Additionally, I can’t see the point in having a video that does nothing but scroll through the text of the words you’re speaking. The purpose of video is to engage people visually: if you can’t do that, it’s probably better to just go old-school and stick to copy.

 

Lesson 2: Include benefits in your CTAs that respect your reader’s intelligence

 I’m a big fan of calls to action that clearly communicate the benefits your reader will experience once they click. That said…

Skip to the text presentation”, however, is NOT a benefit. And when your reader discovers that you’re calling your sales page a “text presentation”, all you’ve done is cast doubt on your own credibility.

 

Lesson 3: Only include info on your sales page that your reader NEEDS to know to make a good decision

 It’s true that long sales pages CAN sell some products really well. But 8,500 words isn’t a long sales page – it’s a short ebook.

And in this case, the first ~2,500 of those words were just the detailed backstory behind why this person created their product. That was then quickly followed by another ~1,800 words lavishly describing each of their product’s features, and the bonuses that come with it – again, in excruciating detail.

Yes, absolutely, talk about your own story. And sure: let people know exactly what they’ll be buying. But only include as much information as your reader needs to know to clearly decide whether or not your product is right for them.

Basically, if I hadn’t been in sponge-mode, there’s no way I’d have even considered buying this product.

 

Lesson 4: Upsells have a time and a place (and it’s not right after the sale clears)

There’s nothing wrong with having a second, higher end product that will enhance your customer’s experience with whatever they initially buy from you. And there’s nothing wrong with letting your customer know about that second product either.

But for the love of all the gods, let them get their heads around THE INITIAL thing first, and make sure they feel good about having bought it. Reassure them that they’ve made a smart decision. Remind them of the benefits that they’ll now experience. Let them know you’re there to help and answer any questions they have.

Don’t just immediately hit them up for more money.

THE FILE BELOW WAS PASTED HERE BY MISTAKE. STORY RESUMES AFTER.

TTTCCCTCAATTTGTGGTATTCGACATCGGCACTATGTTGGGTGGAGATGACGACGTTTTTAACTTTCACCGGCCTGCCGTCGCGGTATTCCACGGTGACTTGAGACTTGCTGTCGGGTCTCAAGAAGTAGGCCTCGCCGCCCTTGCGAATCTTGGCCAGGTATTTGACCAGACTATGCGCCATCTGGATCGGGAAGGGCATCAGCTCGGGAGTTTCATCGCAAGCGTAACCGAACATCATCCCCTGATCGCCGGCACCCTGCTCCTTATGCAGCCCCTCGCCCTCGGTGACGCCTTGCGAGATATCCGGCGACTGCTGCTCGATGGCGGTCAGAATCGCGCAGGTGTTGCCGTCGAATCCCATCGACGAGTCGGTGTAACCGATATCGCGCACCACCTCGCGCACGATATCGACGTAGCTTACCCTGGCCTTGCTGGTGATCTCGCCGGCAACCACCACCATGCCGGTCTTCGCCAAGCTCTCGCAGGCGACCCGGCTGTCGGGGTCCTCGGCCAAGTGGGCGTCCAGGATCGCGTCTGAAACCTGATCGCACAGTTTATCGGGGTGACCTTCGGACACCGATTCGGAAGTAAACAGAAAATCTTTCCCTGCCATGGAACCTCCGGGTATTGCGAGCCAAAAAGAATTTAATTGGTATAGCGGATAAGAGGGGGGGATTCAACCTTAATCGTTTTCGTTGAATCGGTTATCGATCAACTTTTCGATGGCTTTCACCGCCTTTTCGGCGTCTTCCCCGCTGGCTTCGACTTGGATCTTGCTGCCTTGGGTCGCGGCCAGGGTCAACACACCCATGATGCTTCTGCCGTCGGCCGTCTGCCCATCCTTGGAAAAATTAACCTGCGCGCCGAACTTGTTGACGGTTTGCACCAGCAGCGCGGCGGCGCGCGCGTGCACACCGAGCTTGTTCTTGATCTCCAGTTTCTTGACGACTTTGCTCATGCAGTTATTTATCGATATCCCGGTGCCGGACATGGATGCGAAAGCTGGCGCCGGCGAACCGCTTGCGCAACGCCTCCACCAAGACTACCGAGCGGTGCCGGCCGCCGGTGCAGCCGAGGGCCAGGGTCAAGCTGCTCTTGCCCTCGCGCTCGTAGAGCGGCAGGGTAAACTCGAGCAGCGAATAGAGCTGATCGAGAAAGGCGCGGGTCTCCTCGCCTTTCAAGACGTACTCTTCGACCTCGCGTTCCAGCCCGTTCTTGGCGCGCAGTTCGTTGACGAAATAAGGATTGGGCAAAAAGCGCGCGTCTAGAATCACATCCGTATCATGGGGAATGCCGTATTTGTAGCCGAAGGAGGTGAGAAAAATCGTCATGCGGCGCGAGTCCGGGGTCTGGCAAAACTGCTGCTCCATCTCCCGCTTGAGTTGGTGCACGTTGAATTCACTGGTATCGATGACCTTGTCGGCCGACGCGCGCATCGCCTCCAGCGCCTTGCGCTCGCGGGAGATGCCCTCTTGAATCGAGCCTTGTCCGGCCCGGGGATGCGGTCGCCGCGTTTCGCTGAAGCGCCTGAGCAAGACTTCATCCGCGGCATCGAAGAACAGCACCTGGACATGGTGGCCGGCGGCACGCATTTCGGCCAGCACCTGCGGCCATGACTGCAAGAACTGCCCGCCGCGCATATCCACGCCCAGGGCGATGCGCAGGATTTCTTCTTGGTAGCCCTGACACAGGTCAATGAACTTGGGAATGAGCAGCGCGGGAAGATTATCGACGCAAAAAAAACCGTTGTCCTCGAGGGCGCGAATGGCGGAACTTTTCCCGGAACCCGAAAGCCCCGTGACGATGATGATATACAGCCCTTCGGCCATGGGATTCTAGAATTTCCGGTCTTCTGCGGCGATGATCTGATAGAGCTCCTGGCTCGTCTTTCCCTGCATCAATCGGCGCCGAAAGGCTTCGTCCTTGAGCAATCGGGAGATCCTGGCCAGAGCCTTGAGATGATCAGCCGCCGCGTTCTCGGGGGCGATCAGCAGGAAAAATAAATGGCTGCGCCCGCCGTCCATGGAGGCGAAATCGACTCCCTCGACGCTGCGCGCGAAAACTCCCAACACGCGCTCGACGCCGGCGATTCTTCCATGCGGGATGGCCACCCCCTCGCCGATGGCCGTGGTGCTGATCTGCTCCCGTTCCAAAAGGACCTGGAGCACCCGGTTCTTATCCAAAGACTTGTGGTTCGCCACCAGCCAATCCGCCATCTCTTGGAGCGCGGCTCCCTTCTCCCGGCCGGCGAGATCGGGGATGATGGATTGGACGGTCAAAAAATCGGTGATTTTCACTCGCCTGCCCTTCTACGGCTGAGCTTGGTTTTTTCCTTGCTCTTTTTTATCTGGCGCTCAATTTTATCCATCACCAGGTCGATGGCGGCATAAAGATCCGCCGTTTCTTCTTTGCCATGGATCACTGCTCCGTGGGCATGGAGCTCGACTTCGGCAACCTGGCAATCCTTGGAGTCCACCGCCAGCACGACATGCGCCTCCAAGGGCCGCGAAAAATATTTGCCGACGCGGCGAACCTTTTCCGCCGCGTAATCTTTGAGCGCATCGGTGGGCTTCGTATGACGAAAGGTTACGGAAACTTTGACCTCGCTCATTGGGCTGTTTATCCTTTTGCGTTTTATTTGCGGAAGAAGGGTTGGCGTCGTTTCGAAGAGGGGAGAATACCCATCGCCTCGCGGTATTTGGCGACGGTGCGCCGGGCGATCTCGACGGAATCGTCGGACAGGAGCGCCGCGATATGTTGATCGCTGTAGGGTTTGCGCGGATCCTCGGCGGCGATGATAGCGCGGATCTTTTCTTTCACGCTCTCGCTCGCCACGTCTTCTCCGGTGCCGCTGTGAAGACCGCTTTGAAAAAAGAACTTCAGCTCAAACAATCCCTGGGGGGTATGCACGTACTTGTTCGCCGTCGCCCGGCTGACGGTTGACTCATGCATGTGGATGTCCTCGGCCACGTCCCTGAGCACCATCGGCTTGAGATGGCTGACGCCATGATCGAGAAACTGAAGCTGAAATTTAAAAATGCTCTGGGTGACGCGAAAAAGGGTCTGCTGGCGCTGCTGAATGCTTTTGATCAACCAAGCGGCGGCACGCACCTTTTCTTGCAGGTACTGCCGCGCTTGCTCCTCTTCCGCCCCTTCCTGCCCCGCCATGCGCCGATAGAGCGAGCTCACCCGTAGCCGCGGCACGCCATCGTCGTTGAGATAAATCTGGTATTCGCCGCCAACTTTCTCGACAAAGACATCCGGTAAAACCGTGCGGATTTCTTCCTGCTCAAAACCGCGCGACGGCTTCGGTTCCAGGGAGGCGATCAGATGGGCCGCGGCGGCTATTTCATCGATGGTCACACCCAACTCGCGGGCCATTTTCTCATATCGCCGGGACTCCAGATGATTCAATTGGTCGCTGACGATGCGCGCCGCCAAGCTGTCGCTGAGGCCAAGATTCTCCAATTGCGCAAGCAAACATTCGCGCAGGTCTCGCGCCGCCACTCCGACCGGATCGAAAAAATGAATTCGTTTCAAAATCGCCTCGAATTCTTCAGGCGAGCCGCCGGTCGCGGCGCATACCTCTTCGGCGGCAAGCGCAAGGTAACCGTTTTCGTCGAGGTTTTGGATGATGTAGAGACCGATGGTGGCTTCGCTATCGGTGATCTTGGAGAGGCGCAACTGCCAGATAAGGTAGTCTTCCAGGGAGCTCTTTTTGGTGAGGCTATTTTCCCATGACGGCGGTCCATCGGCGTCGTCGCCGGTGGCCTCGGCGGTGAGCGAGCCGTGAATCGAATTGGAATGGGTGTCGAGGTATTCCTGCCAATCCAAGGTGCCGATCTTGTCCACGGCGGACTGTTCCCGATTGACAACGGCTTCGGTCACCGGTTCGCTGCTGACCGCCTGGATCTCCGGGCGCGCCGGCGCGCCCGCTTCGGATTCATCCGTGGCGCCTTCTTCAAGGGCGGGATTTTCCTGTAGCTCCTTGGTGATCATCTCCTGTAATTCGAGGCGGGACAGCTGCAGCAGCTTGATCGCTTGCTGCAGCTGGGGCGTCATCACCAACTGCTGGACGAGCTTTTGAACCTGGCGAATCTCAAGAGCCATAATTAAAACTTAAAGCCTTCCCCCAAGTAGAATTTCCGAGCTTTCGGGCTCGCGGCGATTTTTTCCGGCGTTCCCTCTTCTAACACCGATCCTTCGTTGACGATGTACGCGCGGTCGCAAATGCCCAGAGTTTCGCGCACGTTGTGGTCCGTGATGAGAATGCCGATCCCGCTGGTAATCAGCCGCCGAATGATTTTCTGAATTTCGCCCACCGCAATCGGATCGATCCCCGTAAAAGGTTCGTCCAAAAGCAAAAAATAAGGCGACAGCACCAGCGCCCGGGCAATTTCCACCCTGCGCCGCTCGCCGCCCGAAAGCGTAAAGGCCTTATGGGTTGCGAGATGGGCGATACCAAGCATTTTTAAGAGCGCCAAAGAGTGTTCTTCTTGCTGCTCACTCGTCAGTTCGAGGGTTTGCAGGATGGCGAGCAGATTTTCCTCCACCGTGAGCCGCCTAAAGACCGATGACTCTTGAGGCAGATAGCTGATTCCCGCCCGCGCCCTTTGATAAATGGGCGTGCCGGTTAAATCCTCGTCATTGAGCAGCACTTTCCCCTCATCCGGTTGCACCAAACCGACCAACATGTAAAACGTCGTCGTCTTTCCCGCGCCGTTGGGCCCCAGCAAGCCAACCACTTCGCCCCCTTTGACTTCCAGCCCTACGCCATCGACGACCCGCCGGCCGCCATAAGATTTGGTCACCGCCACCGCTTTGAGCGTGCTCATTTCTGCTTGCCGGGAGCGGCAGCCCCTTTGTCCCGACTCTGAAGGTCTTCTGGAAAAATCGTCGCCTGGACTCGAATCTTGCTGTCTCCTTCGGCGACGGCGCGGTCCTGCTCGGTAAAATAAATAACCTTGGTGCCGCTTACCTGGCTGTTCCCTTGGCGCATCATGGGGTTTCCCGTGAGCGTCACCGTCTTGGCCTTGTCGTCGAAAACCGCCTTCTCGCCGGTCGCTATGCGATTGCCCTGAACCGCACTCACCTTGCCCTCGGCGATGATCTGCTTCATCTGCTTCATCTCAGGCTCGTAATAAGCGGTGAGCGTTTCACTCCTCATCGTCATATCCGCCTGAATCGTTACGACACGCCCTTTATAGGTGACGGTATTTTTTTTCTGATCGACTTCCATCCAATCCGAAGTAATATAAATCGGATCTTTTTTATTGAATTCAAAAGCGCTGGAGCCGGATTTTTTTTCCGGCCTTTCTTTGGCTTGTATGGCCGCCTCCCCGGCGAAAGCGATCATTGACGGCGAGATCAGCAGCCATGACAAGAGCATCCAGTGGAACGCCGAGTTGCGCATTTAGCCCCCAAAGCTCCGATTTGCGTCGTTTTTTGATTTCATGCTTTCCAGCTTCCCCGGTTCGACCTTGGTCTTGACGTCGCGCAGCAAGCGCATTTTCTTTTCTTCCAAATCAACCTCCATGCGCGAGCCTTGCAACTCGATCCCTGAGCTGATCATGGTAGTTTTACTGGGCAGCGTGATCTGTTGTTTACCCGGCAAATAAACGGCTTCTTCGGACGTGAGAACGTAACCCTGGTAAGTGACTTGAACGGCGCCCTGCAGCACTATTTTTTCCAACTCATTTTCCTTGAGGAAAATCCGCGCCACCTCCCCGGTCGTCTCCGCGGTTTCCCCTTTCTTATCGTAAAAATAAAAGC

Lesson 5: If you ignore Lesson 4, give people an escape option

In the moments after they’ve handed over their cash to you, most people are feeling a tad vulnerable. They’re also expecting to get immediate access to whatever-it-was they just bought. So if you send them off somewhere else, they’re going to find it annoying. (Not a great start to your relationship with them.)

That annoyance will then only increase by an order of magnitude if you don’t give them some way of going wherever they were expecting you to immediately send them. They may even begin – as I did – to wonder if you’ve scammed them. (REALLY not a good start to your relationship.)

So if you absolutely, positively HAVE to hit people with an upsell after they buy, make sure you give them some way to say “No,” and continue on to enjoy whatever they just bought.

(Plus, pro tip: also make sure your upsell page is crystal clear about what the second product is, and how it builds on the first. But again: don’t be surprised if people still get pissed off. You’re keeping them from going where they want to go, so they have a right to a little irritation.)

 

Lesson 6: Make sure your product actually delivers on the promises in your sales page

I shouldn’t have to say this. Unfortunately, however, the reality is that WAY too many marketing gurus try to push their clients into overselling their products.

It’s OK to talk about the awesome results that your clients have achieved in the past. It’s also OK to “meet your readers where they are now” and acknowledge their genuine pain points.

But when your reader buys from you expecting one thing and they receive something else? You have a problem with your sales copy – pure and simple. So be honest – and clear – about exactly what people will receive, and what it will do for them.

 

Lesson 7: Be VERY careful about your followup communication

I could write an entire blog post on all the lessons I took from the single email that triggered me to ask for a refund. However, we’ve already hit 1,600 words in this post, so I’ll limit myself to these top three:

Who knew bad marketing could be so valuable?

So… what lessons have YOU taken from bad marketing?

As a copywriter, my initial response to this kind of marketing FUBAR is annoyance. I know marketing doesn’t HAVE to be this way, and I don’t want my clients to believe that it does.

BUT… I also know that experiencing what you don’t want is a rich source of learning about what you do. So with that in mind, I’m going to invite you to think back over ick-filled marketing you’ve received yourself in the past.

What lessons did YOU take from it? Share them below in the comments.